By Walter F. Roche Jr.
A federal judge has issued an order sharply limiting the time prosecutors can take to present their case against the second major defendant in the criminal case stemming from a deadly 2012 fungal meningitis outbreak.
The order by U.S. District Judge Richard G, Stearns limits prosecutors to 60 hours to present their case against Glenn Chinn, who is facing second degree murder and racketeering charges. The order also would limit Chinn's lawyers to 20 hours. That would mean the trial, excluding jury deliberations, would last about four weeks.
Federal prosecutors responded by asking Stearn to amend his order and nearly double their allotted time to 100 hours to present their case in his Boston, Mass. courtroom. The time for cross examination would be included in that limit.
Chinn's lawyers responded by urging Stearns to reject the request from the U.S. Attorney William Weinreb and Assistant U.S. Attorney Amanda Strachan.
In setting the time limits, Stearns wrote,"The court will expand the times only on a showing of necessity as the trial proceeds.:
The dispute over the time limits comes in the wake of the 10 week marathon trial of co-defendant Barry J. Cadden.
Cadden, the one time president and part owner of the New England Compounding Center, was sentenced to a nine year prison term following his conviction on racketeering, conspiracy and mail fraud charges.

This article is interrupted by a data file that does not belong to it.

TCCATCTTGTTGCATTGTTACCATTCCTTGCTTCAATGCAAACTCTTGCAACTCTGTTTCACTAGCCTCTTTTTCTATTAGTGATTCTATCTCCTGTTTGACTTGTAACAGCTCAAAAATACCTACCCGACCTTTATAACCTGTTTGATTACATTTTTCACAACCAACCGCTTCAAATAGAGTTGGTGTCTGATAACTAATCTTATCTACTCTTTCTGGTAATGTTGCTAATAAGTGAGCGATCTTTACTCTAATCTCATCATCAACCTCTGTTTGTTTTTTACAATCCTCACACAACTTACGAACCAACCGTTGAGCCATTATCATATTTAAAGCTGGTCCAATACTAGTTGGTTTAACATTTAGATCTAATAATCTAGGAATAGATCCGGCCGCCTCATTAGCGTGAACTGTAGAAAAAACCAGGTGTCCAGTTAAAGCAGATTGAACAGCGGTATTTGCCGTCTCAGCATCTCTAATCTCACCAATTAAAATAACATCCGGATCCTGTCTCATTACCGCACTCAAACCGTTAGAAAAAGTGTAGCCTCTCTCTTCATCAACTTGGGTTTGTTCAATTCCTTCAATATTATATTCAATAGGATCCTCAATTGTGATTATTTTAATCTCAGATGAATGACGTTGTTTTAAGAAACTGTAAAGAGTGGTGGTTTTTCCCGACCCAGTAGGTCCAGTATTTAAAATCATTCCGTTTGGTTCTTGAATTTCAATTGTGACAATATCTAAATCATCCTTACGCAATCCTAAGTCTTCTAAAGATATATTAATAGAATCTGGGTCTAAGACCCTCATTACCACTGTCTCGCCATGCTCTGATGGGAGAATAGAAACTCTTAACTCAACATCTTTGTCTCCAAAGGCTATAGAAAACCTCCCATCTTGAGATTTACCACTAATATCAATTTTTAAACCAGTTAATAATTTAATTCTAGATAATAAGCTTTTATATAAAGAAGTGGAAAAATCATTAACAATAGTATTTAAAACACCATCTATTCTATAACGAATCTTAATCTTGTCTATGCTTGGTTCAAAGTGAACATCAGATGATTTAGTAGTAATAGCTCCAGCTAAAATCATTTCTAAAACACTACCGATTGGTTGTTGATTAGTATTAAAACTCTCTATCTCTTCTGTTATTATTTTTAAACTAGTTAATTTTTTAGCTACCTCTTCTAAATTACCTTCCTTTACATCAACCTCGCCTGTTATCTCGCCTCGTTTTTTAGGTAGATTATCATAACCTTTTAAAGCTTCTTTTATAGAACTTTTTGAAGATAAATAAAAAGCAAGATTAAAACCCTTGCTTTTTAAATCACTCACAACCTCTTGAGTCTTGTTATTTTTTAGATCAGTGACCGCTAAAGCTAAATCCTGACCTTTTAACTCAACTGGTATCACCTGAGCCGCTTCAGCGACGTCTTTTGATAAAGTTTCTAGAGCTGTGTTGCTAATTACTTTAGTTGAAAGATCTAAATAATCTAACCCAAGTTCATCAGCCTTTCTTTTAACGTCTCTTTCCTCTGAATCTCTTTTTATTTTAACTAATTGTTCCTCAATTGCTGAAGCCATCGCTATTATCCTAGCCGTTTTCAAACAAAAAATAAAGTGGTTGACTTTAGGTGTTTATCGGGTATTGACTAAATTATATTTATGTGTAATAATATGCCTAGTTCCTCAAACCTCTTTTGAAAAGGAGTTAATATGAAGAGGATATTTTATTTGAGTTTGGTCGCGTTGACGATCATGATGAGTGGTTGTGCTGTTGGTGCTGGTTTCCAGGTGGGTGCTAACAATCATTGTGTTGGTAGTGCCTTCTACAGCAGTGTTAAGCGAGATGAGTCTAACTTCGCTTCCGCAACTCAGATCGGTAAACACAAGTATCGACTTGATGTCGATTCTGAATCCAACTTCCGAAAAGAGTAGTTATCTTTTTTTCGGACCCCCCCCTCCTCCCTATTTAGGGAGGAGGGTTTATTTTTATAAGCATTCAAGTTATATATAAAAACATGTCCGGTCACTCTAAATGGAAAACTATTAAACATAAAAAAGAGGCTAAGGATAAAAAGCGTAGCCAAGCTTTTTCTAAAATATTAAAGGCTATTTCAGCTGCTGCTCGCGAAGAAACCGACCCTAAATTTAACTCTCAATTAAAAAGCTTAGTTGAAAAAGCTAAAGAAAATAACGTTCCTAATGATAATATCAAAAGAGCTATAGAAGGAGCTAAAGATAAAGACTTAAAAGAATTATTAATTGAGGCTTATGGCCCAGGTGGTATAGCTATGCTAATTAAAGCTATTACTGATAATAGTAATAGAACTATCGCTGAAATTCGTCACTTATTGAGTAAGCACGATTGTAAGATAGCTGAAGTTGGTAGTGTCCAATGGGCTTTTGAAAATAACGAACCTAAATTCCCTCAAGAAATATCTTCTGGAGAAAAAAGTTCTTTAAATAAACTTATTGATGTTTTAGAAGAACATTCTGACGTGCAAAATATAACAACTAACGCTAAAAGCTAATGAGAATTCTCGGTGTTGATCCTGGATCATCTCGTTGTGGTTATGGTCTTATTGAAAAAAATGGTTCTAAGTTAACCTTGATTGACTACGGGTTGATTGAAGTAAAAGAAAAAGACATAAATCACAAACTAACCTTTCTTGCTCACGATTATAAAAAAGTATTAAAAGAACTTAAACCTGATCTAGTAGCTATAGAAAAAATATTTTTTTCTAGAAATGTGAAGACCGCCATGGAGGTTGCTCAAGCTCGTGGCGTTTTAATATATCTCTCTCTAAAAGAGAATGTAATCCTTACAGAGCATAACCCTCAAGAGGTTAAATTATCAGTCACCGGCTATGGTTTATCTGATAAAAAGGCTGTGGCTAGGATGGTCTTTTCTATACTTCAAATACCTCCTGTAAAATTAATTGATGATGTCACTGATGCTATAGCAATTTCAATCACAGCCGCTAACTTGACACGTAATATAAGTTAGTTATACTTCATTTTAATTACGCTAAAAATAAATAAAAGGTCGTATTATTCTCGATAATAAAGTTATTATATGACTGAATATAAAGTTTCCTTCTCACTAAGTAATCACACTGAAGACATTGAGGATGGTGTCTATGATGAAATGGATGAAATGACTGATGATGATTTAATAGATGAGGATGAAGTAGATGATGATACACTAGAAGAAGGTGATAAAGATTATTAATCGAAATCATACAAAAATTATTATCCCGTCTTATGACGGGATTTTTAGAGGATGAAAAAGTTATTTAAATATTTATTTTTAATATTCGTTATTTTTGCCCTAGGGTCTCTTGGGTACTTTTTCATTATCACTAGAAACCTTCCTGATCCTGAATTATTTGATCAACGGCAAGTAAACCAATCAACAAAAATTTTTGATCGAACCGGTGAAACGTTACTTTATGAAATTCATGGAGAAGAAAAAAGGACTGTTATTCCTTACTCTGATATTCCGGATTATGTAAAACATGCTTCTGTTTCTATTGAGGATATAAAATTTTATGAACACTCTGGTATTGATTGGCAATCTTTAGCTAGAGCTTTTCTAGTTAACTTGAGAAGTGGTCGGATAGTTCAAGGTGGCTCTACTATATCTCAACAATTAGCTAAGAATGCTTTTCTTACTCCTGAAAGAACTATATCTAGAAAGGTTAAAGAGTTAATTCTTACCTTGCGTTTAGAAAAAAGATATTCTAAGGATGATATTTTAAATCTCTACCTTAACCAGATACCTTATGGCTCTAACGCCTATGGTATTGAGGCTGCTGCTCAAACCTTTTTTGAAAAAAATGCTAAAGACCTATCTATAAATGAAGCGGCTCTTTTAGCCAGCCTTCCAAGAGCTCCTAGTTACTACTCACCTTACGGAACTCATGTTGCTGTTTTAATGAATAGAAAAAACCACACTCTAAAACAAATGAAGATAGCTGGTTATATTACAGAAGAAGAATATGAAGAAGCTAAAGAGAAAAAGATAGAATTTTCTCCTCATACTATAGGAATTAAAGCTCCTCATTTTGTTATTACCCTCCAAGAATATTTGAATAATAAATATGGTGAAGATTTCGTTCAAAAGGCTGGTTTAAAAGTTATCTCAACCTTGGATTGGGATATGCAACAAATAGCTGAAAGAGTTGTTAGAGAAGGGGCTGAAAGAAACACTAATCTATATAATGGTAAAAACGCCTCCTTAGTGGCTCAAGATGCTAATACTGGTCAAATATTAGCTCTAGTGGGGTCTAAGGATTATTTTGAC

Cadden and Chin are two of 14 persons connected to NECC to be indicted following a two year probe of the 2012 fungal meningitis outbreak which took the lives of 76 patients across the country. State and federal regulators concluded that fungus riddled steroids from NECC caused the outbreak.
Stearns served notice shortly after the Cadden trial began that he intended to place time limits on the subsequent trial. He told both sides to submit proposals setting limits.
Prosecutors initially proposed a 75 hour or six week limit to present its case exclusive of cross examination.
In urging Stearns to reject the request from prosecutors, Stephen Weymouth, Chin's lawyer said the judge's limit "fairly balances" the considerations set out in Stearns' February order.
"As the court's present and past experience teaches, time limits focus the presentation of the attorneys to the benefit of the jurors, the court and, ultimately, the lawyers themselves," Weymouth wrote.
Transcripts of bench conferences during the Cadden trial revealed that the judge and jurors were frustrated by the pace of the trial.